The book has not found a publisher in Pakistan, but copies of the book are getting around. Hanif has had a surprisingly good reaction from readers in his country, especially those in their twenties. “They have come up to me after the readings and are so eager to learn about the events and what happened. I keep telling them it is a work of fiction, and not to be taken as a lesson in history.”

And what of the army and the intelligence, who are implicated in the book? “I don’t think they have the time to care right now about a book and something that happened 20 years ago,” laughs Hanif. “Nobody has said anything about it. I have even been invited to speak at the Pakistan High Commission and address the All Pakistan Women’s Association. Who would pass that up?”

As a journalist, Hanif has regularly been covering Pakistan. He was on the plane with Nawaz Sharif last year when Pervez Musharraf sent the former Prime Minister back from Pakistan and covered the events after Benazir Bhutto’s assassination. He does not share most people’s cynicism at the present state of the country. “Give them some time,” he says. “We had military rule for the last nine years. We had the worst dictatorship in modern times. To expect politicians who have spent half their lives in jail or exile to sort things out quickly is not realistic. They need time to get things back on track.”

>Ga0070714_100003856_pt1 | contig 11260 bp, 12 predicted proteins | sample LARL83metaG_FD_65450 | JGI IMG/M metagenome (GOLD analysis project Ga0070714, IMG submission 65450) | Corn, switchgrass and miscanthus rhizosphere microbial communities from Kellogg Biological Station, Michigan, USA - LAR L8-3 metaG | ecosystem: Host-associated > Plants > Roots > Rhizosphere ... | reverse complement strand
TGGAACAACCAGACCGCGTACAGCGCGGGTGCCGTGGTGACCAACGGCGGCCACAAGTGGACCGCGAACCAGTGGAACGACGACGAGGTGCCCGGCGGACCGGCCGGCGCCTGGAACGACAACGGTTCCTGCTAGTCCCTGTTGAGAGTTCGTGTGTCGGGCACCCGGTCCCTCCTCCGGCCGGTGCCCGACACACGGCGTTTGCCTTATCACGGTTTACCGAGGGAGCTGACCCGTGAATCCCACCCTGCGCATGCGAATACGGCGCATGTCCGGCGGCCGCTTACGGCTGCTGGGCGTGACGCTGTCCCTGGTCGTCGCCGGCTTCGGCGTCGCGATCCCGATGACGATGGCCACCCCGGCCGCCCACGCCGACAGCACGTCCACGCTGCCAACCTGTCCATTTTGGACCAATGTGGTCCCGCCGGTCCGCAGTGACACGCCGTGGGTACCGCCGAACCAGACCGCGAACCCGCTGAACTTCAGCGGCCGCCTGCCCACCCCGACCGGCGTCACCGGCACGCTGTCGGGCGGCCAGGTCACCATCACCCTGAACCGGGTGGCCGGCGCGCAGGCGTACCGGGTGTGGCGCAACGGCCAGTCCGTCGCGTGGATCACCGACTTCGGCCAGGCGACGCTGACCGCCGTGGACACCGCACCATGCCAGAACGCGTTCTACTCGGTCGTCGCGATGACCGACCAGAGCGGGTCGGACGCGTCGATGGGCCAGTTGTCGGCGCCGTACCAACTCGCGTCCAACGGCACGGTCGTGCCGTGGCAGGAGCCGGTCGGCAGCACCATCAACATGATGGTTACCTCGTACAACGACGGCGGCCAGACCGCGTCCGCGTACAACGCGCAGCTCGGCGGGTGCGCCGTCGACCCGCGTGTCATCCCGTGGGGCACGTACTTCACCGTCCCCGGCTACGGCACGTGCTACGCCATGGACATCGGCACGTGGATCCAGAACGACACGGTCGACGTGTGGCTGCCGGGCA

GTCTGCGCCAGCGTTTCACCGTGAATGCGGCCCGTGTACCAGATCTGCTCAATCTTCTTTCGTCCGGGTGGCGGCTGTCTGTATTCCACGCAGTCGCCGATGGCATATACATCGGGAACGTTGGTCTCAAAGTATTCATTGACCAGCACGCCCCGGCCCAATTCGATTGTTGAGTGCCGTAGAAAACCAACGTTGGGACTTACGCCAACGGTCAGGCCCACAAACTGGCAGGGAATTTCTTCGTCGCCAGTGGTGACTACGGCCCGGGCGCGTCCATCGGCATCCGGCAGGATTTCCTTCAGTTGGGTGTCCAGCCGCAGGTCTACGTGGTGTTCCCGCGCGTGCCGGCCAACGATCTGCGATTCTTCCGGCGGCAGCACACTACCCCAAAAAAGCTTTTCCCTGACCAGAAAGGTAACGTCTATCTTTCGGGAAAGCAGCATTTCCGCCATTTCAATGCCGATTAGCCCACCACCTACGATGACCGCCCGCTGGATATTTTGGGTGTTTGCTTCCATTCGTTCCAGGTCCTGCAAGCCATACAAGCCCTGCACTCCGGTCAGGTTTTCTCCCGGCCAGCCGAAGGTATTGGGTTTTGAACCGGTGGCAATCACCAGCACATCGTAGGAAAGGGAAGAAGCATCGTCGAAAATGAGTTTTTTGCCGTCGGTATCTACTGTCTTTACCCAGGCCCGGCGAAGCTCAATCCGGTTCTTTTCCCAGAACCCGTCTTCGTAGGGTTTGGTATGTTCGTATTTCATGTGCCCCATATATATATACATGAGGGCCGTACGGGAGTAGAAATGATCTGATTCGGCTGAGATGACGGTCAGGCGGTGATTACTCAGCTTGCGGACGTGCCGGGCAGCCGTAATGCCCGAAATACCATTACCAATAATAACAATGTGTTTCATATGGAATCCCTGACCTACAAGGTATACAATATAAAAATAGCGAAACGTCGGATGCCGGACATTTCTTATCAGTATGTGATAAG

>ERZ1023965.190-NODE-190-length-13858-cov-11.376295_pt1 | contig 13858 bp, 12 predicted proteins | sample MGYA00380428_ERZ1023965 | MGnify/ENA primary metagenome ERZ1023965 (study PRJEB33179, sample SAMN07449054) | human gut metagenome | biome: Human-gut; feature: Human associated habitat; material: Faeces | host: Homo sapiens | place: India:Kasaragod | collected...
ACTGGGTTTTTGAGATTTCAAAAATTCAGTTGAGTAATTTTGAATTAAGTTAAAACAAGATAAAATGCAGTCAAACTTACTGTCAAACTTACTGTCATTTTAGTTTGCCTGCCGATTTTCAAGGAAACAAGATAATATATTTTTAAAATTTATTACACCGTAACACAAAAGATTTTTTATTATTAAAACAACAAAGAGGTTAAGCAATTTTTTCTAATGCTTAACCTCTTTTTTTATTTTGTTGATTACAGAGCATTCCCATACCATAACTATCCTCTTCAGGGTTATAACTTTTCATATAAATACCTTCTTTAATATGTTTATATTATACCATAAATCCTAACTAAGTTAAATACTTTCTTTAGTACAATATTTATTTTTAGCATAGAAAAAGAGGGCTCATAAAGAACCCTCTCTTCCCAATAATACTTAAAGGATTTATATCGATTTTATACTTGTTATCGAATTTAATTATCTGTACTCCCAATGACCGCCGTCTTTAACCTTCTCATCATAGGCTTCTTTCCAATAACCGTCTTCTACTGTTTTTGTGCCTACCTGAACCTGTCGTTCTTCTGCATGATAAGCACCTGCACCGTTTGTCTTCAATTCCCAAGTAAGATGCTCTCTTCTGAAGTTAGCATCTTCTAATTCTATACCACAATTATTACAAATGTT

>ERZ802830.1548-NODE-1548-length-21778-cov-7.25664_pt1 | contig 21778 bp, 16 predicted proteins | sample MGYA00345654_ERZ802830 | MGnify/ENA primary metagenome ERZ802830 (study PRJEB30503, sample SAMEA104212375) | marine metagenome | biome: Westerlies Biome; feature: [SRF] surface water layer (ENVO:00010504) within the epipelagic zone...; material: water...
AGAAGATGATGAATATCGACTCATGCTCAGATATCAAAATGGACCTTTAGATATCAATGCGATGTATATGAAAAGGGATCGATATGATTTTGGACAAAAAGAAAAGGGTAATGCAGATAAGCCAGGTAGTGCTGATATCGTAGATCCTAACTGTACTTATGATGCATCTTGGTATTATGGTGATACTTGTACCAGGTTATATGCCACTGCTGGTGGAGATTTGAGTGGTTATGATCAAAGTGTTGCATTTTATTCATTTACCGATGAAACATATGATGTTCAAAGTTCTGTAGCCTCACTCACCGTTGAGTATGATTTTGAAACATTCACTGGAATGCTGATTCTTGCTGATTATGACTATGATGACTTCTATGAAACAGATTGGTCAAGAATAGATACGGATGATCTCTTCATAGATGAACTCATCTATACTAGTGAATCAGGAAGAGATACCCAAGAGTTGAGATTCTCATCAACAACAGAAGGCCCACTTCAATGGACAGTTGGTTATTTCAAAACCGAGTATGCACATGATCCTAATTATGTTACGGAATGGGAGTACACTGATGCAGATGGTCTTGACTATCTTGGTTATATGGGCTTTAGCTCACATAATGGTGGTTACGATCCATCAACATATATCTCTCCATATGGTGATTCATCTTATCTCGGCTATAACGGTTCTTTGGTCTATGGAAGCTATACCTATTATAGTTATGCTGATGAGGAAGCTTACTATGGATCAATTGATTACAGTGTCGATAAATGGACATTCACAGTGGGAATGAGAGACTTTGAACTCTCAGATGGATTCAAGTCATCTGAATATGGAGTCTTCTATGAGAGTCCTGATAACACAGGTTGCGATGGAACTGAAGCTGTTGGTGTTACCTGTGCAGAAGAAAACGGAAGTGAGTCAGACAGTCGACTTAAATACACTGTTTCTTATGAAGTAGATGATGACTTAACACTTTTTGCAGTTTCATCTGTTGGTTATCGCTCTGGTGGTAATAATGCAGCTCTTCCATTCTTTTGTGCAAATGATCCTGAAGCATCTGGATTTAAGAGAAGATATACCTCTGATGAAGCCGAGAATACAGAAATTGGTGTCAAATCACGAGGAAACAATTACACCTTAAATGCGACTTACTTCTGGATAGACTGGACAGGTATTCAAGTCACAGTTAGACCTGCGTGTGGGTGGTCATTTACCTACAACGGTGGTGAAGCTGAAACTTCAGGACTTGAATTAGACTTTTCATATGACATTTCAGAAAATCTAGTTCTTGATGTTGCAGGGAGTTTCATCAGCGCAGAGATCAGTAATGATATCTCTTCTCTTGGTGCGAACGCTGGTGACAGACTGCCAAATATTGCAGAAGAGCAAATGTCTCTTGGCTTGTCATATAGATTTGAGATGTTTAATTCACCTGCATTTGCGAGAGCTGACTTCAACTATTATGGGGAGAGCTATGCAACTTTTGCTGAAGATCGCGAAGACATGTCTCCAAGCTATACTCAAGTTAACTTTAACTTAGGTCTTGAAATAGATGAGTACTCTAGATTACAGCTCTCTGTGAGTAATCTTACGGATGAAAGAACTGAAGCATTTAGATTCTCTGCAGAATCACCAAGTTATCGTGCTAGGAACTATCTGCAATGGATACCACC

He is looking forward to being able to travel in Pakistan and explore more of the country when he returns to live there. Hanif has the germ of the next book, but feels there is still a lot of work to be done.

For the moment, he has written a 50-minute piece for the Edinburgh Fringe Festival later this month. Called The Dictator’s Wife, it is a monologue. His wife, Nimra Bucha, is acting in it and rehearsals are going on in full force in the family kitchen. If it does well in Edinburgh, he would like to take it to India and Pakistan.

“It is not based on any particular dictator,” says Hanif, whose portrayal of Zia’s wife is one of the funnier portions of the novel. “In the book, I just made up the portions on her. I didn’t know anything about her.”

The Dictator’s Wife is not based on Pakistan’s last general either. For Hanif, it is just a piece of drama on the life of a dictator’s wife, and, he says, there are many in this world. Knowing Hanif, it promises to be a brilliant 50 minutes: funny, incisive, and ultimately quite tragic. Like the story of that funny old crow that fancied some mangoes.